Exactly ten years ago, my first book, Cloudonomics: The Business Value of Cloud Computing, was published by John Wiley and Sons. It is still taught in universities around the world due to its timeless arguments and predictions that have stood the test of time. Although Cloudonomics gets into some thorny math, the basic arguments are easy to understand, and with all the confusion still surrounding cloud computing, it’s worth a quick recap.
Public Cloud is a Viable Solution
OK, now everyone knows this. Ten years ago, there were people who were questioning its value, or wondering about security, or suggesting that CIOs wait until unit prices came down before considering public cloud as a viable solution for enterprises. But clearly every single industry in the world has an ownership variant and a pay-per-use “as-a-service” variant: rooms can be owned in your home or rented in a hotel; cars can be owned or leased/acquired as a service through taxis, ridesharing, or auto rentals; food can be cooked in your kitchen or eaten in a restaurant; and you can buy and own batteries or pay the electric utility. Sure, people questioned security in the first “money storage as-a-service” business (a.k.a., a bank), but hardly anyone worries about that now.
But Not the Only Solution
However, people soon went overboard. For example, in one strategy model, industry solutions began as a custom solution, then became standardized as high-volume products, then services, then commodities. Nicholas Carr in The Big Switch pointed out that factories used to be powered by their own waterwheels, mechanically, before they were powered electrically via dynamos. Eventually, they got all their electric power from a utility, and, he argued, enterprises would get all their computing power from a utility as well.
There are multiple problems with these arguments. First of all, while people certainly stay in hotels and take taxis, plenty of people and organizations own homes and own or lease cars. Moreover, the pendulum is swinging away from electric utilities to distributed power generation and co-generation via solar and wind. When a “C” battery or home generator evolves to a small nuclear fusion plant, hardly anyone will need an electric utility. Rational decision-makers will use whatever solution fits their needs and constraints and optimizes business benefits.
Which is Why Hybrids Can Be Best
For many organizations, a public cloud is the only and best solution, just as some people live in hotels and many people only fly commercial. There are many reasons for this cloud model, including expertise, scale, statistical multiplexing effects, and core vs. context focus. My mental model of a company that should only use cloud is the corner pizzeria. The idea that they will wash the flour off their hands to code an application and run it in a server closet next to the pizza oven is pretty unrealistic. However, organizations that have sufficient expertise are looking to differentiate themselves through IT, and they can achieve economies of scale and performance enhancements by running dedicated equipment in a tuned environment—and have sufficiently flat demand not to overbuild capacity. These companies are great candidates to run on their own equipment, in their own data center or in a colocation facility.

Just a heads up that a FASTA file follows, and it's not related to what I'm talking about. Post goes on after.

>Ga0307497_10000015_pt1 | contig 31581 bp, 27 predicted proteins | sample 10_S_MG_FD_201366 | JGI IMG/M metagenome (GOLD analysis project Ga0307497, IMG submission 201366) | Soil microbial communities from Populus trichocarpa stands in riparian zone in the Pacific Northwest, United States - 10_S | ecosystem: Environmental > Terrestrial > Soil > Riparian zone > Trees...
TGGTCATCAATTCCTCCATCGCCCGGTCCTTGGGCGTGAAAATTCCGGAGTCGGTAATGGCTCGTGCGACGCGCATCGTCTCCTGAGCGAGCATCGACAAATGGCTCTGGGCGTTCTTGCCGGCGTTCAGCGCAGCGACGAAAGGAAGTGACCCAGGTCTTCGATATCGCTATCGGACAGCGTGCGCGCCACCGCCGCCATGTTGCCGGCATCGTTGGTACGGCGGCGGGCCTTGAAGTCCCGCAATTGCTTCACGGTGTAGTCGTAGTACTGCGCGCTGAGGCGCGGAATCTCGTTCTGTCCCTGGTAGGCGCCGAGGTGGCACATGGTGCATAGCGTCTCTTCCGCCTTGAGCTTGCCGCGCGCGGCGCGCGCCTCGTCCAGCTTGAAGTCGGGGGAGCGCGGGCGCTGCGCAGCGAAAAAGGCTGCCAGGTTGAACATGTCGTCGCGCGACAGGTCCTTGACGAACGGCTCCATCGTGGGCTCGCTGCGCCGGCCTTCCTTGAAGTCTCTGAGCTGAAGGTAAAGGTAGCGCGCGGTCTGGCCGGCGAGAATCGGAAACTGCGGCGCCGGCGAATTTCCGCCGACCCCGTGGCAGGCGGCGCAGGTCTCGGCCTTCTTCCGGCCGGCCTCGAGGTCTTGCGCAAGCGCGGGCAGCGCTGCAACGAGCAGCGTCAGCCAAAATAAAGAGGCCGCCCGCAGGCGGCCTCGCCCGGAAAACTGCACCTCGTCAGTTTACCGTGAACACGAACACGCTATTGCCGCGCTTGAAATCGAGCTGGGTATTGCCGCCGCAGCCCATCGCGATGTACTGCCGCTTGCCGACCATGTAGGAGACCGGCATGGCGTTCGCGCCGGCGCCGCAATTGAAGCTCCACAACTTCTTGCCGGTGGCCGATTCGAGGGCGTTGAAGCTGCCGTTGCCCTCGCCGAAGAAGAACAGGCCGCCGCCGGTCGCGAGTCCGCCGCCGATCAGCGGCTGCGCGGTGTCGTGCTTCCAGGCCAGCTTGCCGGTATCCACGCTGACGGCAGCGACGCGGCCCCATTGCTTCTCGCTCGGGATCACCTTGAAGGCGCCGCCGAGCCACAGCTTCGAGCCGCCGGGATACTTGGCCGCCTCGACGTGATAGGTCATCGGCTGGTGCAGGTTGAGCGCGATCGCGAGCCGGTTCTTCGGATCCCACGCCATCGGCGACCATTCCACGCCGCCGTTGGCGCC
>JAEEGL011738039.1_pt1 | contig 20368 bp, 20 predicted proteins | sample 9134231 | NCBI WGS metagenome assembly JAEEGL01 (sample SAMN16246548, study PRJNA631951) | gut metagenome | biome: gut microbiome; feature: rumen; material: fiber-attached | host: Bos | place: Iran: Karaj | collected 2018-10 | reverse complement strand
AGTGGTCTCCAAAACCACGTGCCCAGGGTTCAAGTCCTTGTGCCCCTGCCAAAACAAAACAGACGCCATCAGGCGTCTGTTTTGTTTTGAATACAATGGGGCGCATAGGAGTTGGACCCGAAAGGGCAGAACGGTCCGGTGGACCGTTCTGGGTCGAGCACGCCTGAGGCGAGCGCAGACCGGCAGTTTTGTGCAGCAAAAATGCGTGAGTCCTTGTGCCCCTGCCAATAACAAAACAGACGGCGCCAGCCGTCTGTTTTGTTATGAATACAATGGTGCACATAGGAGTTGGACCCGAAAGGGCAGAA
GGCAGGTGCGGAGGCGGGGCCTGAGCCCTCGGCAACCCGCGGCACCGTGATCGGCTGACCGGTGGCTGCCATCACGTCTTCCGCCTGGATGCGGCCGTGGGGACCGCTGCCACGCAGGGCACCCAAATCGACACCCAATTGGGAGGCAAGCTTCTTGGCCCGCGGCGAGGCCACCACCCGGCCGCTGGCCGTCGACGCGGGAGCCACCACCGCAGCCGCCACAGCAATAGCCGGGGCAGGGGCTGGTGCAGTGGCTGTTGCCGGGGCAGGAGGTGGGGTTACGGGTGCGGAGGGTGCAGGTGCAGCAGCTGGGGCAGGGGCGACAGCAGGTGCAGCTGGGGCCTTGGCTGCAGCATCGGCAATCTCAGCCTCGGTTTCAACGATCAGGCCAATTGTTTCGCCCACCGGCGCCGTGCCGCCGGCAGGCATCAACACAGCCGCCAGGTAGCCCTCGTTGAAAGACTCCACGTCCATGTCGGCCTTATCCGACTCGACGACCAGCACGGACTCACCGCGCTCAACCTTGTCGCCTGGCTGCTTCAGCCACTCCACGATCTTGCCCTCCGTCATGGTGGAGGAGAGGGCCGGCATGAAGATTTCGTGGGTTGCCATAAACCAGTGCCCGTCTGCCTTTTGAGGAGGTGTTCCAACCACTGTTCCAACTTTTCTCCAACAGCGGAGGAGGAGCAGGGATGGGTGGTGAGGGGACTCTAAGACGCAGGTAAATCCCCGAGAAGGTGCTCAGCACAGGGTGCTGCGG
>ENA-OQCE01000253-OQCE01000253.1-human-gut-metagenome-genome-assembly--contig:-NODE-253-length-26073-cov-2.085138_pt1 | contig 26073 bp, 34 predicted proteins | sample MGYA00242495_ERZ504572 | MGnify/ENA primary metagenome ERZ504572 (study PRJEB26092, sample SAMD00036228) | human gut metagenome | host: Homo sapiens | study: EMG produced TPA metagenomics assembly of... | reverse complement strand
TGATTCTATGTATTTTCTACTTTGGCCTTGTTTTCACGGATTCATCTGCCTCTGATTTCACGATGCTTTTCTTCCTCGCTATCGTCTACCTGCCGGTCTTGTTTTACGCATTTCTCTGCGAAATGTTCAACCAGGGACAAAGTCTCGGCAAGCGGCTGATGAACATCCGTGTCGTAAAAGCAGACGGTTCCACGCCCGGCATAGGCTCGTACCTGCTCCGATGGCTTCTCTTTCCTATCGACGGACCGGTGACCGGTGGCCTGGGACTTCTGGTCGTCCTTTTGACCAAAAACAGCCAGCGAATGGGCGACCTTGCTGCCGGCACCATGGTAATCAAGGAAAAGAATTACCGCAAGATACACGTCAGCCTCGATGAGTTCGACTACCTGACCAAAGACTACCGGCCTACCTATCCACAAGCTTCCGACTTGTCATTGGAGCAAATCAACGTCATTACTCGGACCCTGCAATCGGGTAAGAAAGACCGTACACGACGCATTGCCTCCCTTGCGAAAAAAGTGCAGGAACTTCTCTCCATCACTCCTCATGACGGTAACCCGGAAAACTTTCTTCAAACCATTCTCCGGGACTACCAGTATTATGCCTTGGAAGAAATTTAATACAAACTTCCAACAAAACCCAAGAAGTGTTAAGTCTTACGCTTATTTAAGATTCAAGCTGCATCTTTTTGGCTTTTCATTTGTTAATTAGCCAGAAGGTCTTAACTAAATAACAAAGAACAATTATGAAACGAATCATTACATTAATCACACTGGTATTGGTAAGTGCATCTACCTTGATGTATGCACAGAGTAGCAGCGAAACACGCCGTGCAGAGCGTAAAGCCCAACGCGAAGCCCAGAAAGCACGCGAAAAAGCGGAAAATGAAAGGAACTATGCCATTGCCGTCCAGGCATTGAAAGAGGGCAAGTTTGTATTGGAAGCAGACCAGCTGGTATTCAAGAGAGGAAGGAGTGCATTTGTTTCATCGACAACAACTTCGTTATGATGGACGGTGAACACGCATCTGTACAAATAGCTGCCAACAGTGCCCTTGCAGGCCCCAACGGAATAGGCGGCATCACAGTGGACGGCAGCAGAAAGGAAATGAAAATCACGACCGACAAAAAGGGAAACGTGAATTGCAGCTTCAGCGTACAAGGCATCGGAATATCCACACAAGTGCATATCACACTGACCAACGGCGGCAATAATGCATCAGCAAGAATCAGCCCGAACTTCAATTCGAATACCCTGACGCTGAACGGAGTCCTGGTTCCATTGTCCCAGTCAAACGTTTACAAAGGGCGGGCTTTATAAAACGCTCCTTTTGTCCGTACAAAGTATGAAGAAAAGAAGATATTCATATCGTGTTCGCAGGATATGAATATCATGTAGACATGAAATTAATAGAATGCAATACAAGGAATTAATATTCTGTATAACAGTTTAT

Everyone used Netflix as the “poster child” for going “all-in” on cloud, not realizing that while “everything before you hit play” happens in a public cloud—including transcoding and recommendation engines—content is actually served out of dedicated, owned equipment in colocation facilities, as many of the readers of InterGlobix know.
Cost Optimization is Important
Whether you’re an individual or an enterprise, government, or military organization, it’s never good to throw away money needlessly. The arguments for staying away from public cloud largely missed the point: they confused unit cost—e.g., the cost for an hour of use of a server or given capability—for the total cost-of-use given performance differentials between solution strategies and in the presence of variable demand. The unit cost of a rental car for a day is much higher than the pro rata cost of owning that same car for 24 hours. However, it’s much cheaper than buying a car in a city you are visiting for a few days and then discarding it, which is essentially what happens with overbuilt capacity.